In order to do this, we collected data on all of the street-level building uses throughout a section of the Berlin neighbourhood of Friedrichshain. Going door to door, we coded the each entrance to see what spaces could be entered. We collected information about the use, opening times, and form of entrance and then used this data to show how Friedrichshain opens and closes through 168 hours (the number of hours in a week). In cases where opening times were not displayed, we estimated them based on similar uses. Below are a sample of maps at selected times of the week, showing where one can enter, where each dot is an enterable space.

Map 1 - Monday Map 2 - Wednesday Map 3 - Friday Map 4 - Saturday

This is an ongoing project, and we hope to hone our analysis in the near future. Particularly important is the question of access, since access is different for different people. A space may be open, but it may not be welcoming, and certain spaces are selective to certain groups of people. Central to our analysis are critiques of the dichotomy of ‘day and night’, as well as the overarching focus of the disciplines of Planning, Geography and Civil Engineering on general daily patterns (i.e., the 9-5 work day).

This week’s tab-closing is all about sensory mapping – many people are wandering into the world of mapping the senses and a lot of very interesting problems are being faced. There are growing questions about what the purpose of geographical accuracy holds in the spatial representation of the senses. As well, the purpose of the map is called into question – is it for planning purposes, or to experience the senses of the world? What is the point of ‘collecting’ and archiving sensory experiences? Interestingly many of the maps and analyses have come out of the UK.

Sensory Mapping 1

(Photo copyright Joe Cornish)

British Coast Sound Map 

During the summer of 2015, the British Library is crowdsourcing a map of the sounds of the UK coast. The Library basically collects the sounds and posts them to the coordinates of the recording location. The result is a Google map with several points corresponding to different sounds throughout the UK’s coast. The aim was to have a permanent archive of the sounds of the UK summer. Interestingly the British Library already has an enormous collection of sound recordings in their holdings. Some of the holdings can be seen here:


Sensory mapping 3

(Photo copyright Kate McLean, Daniele Quercia, Rossano Schifanella and Luca Maria Aiello)

London’s Stinkmap 

Another map by UK designer Kate McLean, along with three computer scientists. The stinkmaps are visualizations of tags and words from social media posts, based on smell-words. The words were collected into a few categories (animals, food, emissions, nature) using algorithms that found word clusters.  Apparently the group has made the first dictionary of urban scents, containing about 285 words in English.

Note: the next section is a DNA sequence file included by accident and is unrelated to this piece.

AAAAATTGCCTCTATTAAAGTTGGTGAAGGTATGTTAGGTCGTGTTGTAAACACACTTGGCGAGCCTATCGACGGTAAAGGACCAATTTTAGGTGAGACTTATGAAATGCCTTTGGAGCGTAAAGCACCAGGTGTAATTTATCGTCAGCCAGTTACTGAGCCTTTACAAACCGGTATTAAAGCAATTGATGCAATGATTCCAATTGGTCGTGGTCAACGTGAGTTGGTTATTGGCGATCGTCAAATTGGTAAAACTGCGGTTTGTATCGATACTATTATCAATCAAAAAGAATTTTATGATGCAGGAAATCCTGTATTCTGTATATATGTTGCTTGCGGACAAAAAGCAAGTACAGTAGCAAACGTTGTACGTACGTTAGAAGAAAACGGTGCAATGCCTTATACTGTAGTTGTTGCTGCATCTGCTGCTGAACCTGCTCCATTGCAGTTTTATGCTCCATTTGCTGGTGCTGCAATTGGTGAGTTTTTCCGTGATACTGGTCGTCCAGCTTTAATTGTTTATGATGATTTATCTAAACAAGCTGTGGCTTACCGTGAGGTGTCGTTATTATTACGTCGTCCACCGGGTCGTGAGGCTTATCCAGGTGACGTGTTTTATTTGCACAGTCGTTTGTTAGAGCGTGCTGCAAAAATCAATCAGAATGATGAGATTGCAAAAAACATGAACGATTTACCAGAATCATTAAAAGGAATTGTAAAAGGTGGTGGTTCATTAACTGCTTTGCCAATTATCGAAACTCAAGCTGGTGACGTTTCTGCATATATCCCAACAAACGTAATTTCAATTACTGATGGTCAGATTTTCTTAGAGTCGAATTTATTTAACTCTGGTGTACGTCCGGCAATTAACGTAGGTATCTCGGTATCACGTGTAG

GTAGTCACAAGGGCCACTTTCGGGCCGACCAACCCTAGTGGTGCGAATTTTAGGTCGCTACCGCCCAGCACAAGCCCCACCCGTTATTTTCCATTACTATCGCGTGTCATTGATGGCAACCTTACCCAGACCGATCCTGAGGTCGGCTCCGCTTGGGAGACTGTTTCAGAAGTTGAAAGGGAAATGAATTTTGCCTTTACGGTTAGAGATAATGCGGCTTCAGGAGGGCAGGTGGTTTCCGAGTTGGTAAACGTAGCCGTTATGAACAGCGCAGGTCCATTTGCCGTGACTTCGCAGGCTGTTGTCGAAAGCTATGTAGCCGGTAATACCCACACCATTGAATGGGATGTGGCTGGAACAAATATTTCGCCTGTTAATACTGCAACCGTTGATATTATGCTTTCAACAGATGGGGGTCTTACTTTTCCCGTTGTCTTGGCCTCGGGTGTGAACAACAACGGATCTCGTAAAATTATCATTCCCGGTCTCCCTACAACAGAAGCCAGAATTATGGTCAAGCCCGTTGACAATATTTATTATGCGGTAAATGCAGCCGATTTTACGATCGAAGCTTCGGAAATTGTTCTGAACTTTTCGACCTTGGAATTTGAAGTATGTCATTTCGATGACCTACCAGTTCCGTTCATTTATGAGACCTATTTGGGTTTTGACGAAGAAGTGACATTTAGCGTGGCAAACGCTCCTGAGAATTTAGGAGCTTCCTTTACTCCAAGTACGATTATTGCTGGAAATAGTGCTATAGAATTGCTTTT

Sensory Mapping 4

(Photo copyright the Sound Survey UK)

Mapping the sound of London’s waterways 

This is a map collecting sounds of along London’s canals and streams. The map is based on the London Tube map. It always seems like subway map design is often a popular way to visualize data – people seem always to be attracted to these forms of maps.


Sensory Mapping 5

(Photo copyright

Questioning Sound Maps

From the same blog as the waterways sound map, is an interesting critique of sound maps that are overly dependent on spatial accuracy (specifically Google maps). The post discusses different ways in which sound mapping and web design are being creatively developed on the internet. It also contains a treasure trove of interesting interactive sound websites.


Sensory Mapping 6

(Photo copyright Eric Moschopedis and Mia Rushton)

Tasting Toronto through neighbourhood vegetation

This event took place at the Luminato Festival this past June and involved two artists cooking plant life from three iconic Torontonian neighbourhoods. The idea would be to give a sense of what the different communities ‘taste like’. The artists cook the plant material and serve it as meals for attendees.

As I continue to try to close my browser tabs, I will post today of some map examples that I wanted to keep track of. The topic – the evolution of Berlin’s nightlife and transit system map designs.

Berlin Club Kataster

Blog - Berlin Maps - Club Kadaster

The Berlin Club Kataster is a map that shows the locations of known Berlin nightclubs from the beginning of the 20th century to present day. The map shows different forms of clubs, including music bars, theaters, galleries and others. It also allows the user to play through time to watch the clubs appear and disappear. According to urbannightlife, there is a marked increase in clubs around 2009, mostly because many clubs couldn’t pin down exactly when they were established, and so, use that date as a catchall.

The map is especially interesting because of all the information it provides for each club and venue. The map was created by Musicboard Berlin GmbH, and is constantly being updated.


Mapping Berlin’s Transit System

Blog - Berlin Maps - Old Transit Map

This article in Slow Travel Berlin, provides a number of examples of old maps that were created to show Berlin’s underground and surface rail system. One of the most interesting things that these maps show are the psychological connections we have to a transit system that may not necessarily be directly about the use. The last section of the article shows the way politics and current events influenced the design of the transit map – first through Berlin’s east-west division, and then through Germany’s unification. The contemporary map was interestingly designed with much of the system still incomplete. The most prominent symbol, the Ring Bahn, was incomplete when the map was designed, but was such a strong symbol for unity that it was displayed regardless.


Recreating an S-Bahn (overground) transit map from the divided Berlin 


The final closed tab was all about a single map of Berlin’s transit, the S-Bahn map of 1980 recreated by Max Robert. This map was especially interesting as it was produced when Berlin was still separated, and had to somehow display the space of West Berlin as a separate nation. Further, the article talks about the politics of infrastructure and proposes that the colourful design was meant to aid in promoting the use of the network. Still, much is unknown about the design decisions underlying the map.